I'll let you work out the details for yourself, by if $\lambda=1$, I calculate the overhead to be about $2.896$ words per stored item, and for $\lambda=0.75$, it's about $2.916$ words per stored item. That's less than $0.7\%$ difference in memory overhead.

(Exercise: Under these assumptions, for what value of $\lambda$ is the memory overhead minimised? I will say that it's greater than $\frac{1}{2}$ and less than $1$. It's not $0.75$; if it was, that would be part of my answer!)

So it does seem that under these assumptions, you would get significantly more efficient lookup and only pay a tiny increase in memory overhead. And that's just one of many tradeoffs that you could look at.

My guess is that the Java library implementers performed some back-of-the-envelope calculations similar to this, and some experiments to be certain, and found that this was acceptable.

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    $\begingroup$ You could save some memory on the Linked-lists by having the last link in each list point directly at both objects. OTOH one word of overhead for each object seems optimistic to me, from a quick googling two words of overhead seems closer to the mark. $\endgroup$ Commented Feb 27, 2022 at 19:34
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    $\begingroup$ I think linked list nodes in a HashMap have a field for the key and another field for the value, so that would make them 4 words each. $\endgroup$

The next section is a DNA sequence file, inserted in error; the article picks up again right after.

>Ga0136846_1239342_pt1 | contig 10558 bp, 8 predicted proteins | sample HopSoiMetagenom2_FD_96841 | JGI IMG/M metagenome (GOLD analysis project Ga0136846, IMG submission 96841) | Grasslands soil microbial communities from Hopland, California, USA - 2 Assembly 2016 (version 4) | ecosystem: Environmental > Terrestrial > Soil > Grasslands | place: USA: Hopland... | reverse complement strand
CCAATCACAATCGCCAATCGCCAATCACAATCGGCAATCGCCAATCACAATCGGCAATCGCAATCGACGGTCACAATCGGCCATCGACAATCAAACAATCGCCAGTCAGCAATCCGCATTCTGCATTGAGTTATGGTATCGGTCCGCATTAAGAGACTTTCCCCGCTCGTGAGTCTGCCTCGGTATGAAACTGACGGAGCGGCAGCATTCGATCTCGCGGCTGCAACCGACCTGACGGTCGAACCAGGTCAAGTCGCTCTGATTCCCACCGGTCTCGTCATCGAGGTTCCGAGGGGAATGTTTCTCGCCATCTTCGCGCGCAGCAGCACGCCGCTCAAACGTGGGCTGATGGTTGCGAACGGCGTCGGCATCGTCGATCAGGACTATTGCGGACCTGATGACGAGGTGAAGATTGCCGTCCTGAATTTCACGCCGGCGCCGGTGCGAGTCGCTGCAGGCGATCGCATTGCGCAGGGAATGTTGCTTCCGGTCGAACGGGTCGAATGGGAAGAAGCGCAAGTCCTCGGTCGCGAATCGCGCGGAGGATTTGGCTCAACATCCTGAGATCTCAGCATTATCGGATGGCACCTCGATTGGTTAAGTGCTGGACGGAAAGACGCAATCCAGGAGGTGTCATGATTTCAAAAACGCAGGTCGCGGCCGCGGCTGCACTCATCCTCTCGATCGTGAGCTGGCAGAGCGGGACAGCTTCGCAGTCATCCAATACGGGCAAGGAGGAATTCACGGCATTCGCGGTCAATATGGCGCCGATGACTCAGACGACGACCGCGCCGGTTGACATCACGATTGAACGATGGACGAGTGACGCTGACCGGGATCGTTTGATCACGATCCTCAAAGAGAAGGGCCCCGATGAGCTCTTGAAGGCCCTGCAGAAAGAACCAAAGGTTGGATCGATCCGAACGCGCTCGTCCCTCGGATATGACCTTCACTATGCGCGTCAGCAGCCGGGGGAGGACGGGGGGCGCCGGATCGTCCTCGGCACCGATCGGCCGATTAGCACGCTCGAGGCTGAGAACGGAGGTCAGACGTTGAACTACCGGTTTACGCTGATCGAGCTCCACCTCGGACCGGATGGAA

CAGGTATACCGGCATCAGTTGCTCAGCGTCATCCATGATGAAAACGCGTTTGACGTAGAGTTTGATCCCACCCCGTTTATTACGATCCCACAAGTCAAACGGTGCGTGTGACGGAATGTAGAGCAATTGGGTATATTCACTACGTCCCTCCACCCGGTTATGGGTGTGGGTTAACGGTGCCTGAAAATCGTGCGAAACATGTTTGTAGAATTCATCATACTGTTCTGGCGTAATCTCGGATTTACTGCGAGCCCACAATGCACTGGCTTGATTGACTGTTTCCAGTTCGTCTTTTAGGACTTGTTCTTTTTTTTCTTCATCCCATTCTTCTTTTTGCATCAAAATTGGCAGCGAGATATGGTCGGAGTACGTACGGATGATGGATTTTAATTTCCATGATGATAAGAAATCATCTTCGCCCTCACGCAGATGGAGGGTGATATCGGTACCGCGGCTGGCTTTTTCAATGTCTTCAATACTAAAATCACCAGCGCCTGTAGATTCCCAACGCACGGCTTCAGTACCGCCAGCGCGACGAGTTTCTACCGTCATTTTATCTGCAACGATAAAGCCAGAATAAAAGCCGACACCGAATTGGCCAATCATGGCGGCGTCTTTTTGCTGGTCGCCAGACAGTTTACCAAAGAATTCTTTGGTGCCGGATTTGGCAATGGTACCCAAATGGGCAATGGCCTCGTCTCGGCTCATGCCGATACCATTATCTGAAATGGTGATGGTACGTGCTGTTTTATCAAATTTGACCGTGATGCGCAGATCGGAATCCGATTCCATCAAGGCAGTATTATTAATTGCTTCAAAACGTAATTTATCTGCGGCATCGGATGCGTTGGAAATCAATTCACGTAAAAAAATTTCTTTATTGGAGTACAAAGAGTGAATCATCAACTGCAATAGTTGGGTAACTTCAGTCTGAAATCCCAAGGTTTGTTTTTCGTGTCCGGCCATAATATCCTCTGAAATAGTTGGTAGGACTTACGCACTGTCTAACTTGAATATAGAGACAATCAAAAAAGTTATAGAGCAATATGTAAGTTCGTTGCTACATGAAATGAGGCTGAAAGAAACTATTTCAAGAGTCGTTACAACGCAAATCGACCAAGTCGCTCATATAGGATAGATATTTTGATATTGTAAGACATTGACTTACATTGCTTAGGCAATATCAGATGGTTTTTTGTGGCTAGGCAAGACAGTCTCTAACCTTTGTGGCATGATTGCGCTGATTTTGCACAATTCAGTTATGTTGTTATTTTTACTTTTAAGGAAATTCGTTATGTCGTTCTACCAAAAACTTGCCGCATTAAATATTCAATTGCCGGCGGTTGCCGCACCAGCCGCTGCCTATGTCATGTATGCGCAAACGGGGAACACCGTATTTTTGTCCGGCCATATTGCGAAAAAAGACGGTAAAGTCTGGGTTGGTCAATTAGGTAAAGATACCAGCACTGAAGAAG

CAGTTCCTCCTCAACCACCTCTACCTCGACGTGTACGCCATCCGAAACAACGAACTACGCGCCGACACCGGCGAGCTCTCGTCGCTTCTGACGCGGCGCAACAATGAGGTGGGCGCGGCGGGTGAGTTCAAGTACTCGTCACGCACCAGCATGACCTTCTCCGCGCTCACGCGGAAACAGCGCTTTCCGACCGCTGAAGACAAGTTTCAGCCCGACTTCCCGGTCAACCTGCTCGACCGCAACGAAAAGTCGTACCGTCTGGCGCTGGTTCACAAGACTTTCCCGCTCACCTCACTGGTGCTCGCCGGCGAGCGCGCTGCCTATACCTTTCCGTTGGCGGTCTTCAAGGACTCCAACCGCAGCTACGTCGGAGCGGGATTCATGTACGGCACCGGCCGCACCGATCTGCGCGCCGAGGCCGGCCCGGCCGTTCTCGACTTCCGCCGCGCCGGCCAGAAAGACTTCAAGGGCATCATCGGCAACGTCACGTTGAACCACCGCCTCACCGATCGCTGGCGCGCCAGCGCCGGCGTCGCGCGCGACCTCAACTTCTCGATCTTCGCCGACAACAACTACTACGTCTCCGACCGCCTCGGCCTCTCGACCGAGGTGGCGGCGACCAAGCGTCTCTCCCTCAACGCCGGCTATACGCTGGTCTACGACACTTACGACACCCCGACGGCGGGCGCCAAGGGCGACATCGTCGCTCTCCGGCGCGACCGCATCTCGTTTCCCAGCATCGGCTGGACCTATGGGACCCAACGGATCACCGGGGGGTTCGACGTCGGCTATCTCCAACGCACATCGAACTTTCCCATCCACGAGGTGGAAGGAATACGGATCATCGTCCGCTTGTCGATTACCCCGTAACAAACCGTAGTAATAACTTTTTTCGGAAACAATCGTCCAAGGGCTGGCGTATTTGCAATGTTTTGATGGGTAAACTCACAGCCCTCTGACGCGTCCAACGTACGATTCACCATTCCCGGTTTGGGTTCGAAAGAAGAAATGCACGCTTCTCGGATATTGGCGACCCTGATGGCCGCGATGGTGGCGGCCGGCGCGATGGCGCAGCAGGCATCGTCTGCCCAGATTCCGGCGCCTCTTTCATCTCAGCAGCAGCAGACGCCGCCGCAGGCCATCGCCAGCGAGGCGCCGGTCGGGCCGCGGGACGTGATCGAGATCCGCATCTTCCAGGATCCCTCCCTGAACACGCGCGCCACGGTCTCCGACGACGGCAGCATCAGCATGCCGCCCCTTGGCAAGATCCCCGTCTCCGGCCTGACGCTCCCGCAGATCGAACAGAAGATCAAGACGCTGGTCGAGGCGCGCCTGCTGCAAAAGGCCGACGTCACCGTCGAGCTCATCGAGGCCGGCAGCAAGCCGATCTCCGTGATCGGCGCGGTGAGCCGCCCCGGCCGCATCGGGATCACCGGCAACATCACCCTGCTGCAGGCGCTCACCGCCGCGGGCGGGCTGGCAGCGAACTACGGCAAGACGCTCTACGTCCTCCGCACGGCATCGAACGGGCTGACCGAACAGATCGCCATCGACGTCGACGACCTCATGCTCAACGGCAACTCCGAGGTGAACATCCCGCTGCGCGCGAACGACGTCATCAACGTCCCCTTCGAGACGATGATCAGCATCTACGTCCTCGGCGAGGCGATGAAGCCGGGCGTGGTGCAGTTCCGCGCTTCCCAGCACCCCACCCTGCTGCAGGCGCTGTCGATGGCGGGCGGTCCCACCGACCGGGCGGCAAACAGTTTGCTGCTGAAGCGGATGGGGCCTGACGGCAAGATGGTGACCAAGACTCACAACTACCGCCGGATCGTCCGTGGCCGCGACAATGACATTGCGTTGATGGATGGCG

– kaya3
    Commented Feb 27, 2022 at 19:40
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    $\begingroup$ Empty buckets don't need chaining either... $\endgroup$ Commented Feb 28, 2022 at 13:37
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    $\begingroup$ "a bucket with a single element is represented as a pointer to the object and a bucket with more than one element..". While theoretically possible (use object and a type check) this is not how either JDK does it. So I'm afraid the rest of the math doesn't work out then. Here's the code from JDK14. $\endgroup$
    – Voo
    Commented Mar 1, 2022 at 8:46
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    $\begingroup$ @Pseudonym Fair enough, I'm also not motivated to do the math for the actual implementation ;-) $\endgroup$
    – Voo
    Commented Mar 4, 2022 at 15:44

Using linked-list buckets is not the only way to resolve collisions. There is another technique: rehashing. Basically, when a collision occurs, an attempt is made to find a different, unoccupied slot. One way is linear probing - basically, the index of the slot is incremented by a fixed constant (modulo the table size) until an open slot is found. A better way is quadratic probing - basically, a counter 'i' is incremented, and the i-squared'th slot (modulo the table size) is checked, until an open slot is found. These tactics are very effective, at least until the table fills up. The load factor determines when the table has to be enlarged so that rehashing will continue to be effective. Possibly some Java hash class uses this technique.

  • $\begingroup$ A basic example of linear probing can be found in ImmutableCollections.MapN, the internal implementation behind Map.of(K, V, K, V, ...). $\endgroup$ Commented Feb 28, 2022 at 15:05